5. When I was in my teens I lived in kind of a wild neighborhood in the Buffalo, NY area. We neighborhood kids were at that time going through a phase of throwing tomatoes at each other from ambush. Messy but fun, and sometimes painful, if you happen to get hit with a still green one. Of course tomato wars require tomatoes, and we were in the bad habit of sneaking into back yard gardens to steal them off the vine. Well, one night our luck ran out when we raided a particular garden once too often. The guy who lived there was waiting for us. He waited until we were up pretty close to his house before jumping up and pointing a double barreled shotgun at us. We immediately turned tail and ran but didn’t get three feet before being bowled over by a blast from that gun. We got up and ran, hit the back fence and were gone into the night, but spent a very unhappy hour or so picking rock salt out of our clothes, hair and, yes, skin. It didn’t penetrate deeply at all, but it sure stung like heck. We never went back to that yard, or any other yard ever again. Lesson learned: You can’t talk to a man, with a shotgun in his hand…I’ve been law abiding ever since.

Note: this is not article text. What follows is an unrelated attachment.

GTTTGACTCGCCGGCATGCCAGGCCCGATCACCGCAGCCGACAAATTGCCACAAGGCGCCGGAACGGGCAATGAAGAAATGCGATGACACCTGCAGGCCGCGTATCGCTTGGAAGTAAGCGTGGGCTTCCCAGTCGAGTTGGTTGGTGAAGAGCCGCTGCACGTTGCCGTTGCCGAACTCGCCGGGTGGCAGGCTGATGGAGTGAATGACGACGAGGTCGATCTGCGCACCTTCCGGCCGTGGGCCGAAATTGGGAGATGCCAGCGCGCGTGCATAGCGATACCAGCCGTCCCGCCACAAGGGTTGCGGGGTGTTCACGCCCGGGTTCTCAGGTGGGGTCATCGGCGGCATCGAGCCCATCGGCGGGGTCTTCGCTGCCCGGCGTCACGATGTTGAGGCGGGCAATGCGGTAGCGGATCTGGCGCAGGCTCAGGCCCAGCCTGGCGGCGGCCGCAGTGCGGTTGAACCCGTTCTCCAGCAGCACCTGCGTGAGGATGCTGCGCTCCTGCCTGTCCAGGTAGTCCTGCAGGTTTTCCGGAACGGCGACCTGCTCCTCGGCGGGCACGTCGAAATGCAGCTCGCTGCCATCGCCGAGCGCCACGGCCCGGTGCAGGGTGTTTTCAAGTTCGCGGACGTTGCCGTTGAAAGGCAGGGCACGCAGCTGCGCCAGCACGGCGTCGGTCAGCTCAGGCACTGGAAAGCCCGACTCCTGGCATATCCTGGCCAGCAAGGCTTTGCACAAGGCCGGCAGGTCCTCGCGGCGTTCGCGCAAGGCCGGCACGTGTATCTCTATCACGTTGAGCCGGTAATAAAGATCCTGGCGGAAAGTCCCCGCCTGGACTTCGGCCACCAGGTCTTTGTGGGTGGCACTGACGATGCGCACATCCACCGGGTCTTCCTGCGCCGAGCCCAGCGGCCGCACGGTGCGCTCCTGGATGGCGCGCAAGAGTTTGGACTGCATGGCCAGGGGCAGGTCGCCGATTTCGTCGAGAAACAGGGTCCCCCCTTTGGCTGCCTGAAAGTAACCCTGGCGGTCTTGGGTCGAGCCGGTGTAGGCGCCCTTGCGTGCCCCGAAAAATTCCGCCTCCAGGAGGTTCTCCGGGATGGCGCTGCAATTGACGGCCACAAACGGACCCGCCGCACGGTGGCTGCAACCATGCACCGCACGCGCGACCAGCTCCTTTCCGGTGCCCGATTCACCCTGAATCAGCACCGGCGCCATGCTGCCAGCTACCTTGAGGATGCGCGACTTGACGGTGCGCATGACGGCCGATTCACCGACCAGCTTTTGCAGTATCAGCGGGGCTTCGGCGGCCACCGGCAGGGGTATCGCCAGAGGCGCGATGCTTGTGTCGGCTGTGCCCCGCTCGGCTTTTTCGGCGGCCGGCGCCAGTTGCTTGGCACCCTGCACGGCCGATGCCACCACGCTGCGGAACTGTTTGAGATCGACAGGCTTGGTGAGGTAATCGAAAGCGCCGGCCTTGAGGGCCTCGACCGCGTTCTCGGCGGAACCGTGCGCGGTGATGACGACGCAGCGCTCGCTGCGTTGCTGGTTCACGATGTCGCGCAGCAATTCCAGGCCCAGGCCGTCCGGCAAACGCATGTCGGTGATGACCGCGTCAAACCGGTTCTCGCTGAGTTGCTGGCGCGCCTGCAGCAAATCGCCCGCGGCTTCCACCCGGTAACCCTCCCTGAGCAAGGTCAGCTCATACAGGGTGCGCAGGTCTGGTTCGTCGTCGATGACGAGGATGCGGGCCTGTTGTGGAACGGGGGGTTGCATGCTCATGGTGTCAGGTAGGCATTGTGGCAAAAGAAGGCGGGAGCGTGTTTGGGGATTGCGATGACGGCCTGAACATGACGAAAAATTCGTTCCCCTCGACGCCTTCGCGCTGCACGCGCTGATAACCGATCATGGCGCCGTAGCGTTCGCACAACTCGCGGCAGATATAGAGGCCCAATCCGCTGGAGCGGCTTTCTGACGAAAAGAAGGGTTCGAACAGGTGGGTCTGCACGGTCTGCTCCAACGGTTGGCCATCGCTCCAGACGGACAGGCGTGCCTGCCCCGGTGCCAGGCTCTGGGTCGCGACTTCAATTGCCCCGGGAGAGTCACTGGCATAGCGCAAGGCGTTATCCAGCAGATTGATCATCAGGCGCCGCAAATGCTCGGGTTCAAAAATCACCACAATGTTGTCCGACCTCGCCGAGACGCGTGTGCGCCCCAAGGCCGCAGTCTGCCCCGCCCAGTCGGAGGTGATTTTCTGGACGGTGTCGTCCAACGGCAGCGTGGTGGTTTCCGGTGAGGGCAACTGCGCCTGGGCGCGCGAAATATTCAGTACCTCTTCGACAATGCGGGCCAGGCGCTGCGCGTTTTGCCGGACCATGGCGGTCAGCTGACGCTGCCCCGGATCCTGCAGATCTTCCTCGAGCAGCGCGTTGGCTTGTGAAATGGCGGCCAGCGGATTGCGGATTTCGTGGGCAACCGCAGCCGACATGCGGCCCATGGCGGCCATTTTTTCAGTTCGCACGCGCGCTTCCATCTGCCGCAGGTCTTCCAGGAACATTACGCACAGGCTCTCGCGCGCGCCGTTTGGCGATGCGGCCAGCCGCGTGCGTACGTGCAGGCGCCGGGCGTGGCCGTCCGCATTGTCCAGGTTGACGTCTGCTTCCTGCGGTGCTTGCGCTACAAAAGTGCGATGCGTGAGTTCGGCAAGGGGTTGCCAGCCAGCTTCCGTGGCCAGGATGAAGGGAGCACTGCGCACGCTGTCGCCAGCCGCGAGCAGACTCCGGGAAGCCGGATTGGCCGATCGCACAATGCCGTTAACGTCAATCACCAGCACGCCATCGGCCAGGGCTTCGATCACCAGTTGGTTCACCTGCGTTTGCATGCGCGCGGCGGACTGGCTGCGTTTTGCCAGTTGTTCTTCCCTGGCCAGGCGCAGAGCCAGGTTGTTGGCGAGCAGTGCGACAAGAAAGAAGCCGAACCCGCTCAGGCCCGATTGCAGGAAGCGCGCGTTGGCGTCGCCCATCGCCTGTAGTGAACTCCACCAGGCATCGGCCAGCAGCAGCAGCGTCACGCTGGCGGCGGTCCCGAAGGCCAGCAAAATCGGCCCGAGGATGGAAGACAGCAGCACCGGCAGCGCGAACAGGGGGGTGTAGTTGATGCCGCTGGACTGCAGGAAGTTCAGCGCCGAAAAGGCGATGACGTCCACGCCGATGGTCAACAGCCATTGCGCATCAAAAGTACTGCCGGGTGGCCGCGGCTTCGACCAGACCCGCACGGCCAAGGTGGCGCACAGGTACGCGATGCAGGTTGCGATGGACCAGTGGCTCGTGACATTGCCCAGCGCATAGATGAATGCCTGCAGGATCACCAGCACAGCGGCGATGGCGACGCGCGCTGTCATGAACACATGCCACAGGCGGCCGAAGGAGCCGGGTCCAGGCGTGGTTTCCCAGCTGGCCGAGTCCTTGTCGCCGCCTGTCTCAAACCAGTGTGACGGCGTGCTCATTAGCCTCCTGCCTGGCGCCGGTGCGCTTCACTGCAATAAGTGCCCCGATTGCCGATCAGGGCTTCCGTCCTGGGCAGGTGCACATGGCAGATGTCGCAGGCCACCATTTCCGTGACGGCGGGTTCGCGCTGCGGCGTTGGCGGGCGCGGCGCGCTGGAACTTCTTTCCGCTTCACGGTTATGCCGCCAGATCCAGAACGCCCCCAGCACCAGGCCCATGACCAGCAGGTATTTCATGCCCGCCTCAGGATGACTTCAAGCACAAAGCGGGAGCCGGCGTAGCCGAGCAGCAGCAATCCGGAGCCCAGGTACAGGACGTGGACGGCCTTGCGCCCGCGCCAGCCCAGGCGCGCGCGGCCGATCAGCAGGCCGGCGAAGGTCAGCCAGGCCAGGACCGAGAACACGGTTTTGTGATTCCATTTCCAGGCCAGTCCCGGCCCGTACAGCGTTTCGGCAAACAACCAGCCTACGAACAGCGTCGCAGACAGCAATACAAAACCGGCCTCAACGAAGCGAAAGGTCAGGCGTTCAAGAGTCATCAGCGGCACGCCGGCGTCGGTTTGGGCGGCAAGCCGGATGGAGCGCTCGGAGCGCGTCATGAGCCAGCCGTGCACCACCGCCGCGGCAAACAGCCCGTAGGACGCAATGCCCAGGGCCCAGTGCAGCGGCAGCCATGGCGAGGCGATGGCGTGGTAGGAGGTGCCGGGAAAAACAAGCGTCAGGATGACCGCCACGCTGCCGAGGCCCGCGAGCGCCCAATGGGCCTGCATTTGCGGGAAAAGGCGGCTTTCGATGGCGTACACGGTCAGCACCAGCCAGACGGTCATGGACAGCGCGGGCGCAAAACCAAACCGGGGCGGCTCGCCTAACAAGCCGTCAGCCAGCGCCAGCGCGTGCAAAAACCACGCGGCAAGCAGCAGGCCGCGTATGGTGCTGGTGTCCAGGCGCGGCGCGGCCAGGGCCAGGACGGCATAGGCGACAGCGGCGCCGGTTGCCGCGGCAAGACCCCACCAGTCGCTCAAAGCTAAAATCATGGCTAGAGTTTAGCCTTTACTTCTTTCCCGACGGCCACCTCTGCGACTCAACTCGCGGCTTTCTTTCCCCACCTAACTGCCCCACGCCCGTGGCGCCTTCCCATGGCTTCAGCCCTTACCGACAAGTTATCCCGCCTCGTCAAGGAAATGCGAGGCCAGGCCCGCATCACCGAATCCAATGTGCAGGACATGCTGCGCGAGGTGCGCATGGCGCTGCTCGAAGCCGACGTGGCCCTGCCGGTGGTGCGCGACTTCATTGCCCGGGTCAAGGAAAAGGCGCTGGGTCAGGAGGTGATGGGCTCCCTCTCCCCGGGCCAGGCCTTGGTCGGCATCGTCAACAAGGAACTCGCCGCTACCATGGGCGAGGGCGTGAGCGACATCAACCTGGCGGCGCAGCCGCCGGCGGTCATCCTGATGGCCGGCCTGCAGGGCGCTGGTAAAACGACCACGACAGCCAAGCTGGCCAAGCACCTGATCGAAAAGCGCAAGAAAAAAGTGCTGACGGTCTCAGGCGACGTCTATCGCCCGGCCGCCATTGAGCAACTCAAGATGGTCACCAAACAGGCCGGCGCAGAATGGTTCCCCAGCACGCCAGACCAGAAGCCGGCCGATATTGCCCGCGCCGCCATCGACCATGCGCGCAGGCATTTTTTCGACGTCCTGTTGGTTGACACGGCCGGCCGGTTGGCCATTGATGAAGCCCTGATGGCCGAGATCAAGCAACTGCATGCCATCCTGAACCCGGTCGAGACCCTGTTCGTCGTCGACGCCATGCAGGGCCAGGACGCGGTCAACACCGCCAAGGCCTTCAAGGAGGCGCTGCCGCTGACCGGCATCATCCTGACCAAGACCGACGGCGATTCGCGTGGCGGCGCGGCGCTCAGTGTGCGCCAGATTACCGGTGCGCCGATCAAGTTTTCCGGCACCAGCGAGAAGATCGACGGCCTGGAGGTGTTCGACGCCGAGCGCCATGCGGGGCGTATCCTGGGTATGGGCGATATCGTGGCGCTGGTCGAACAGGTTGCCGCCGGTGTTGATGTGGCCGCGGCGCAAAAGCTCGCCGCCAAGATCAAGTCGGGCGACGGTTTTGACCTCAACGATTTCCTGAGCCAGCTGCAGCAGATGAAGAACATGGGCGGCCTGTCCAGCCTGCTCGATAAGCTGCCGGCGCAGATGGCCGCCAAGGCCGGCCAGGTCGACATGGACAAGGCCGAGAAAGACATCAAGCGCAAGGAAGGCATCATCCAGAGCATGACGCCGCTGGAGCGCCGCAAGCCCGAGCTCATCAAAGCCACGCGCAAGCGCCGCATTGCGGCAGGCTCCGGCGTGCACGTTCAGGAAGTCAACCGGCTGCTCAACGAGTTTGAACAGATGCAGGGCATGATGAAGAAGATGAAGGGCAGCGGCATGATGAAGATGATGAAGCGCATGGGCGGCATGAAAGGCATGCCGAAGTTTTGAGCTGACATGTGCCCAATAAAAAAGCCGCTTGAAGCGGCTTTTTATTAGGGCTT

6. Old Southern Boy // February 25, 2016 at 8:20 am // Reply

    Reminds me of a sugarcane field near my house. We were told the farmer would shoot us with rock salt so it kept the kids away.

  7. I have several loaded and secured guns in my home. I keep the left barrel of my double barrel loaded with a bird shot shell and my right barrel loaded with a #00 buckshot shell, just in case.

  8. I can see a rock salt shotgun working on one urban pest up here; deer that get into the back yard and strip out all the hedges and make vegetable gardening impossible.
    The problem, of course, is that discharge of a weapon in the city tends to bring out the SWAT team.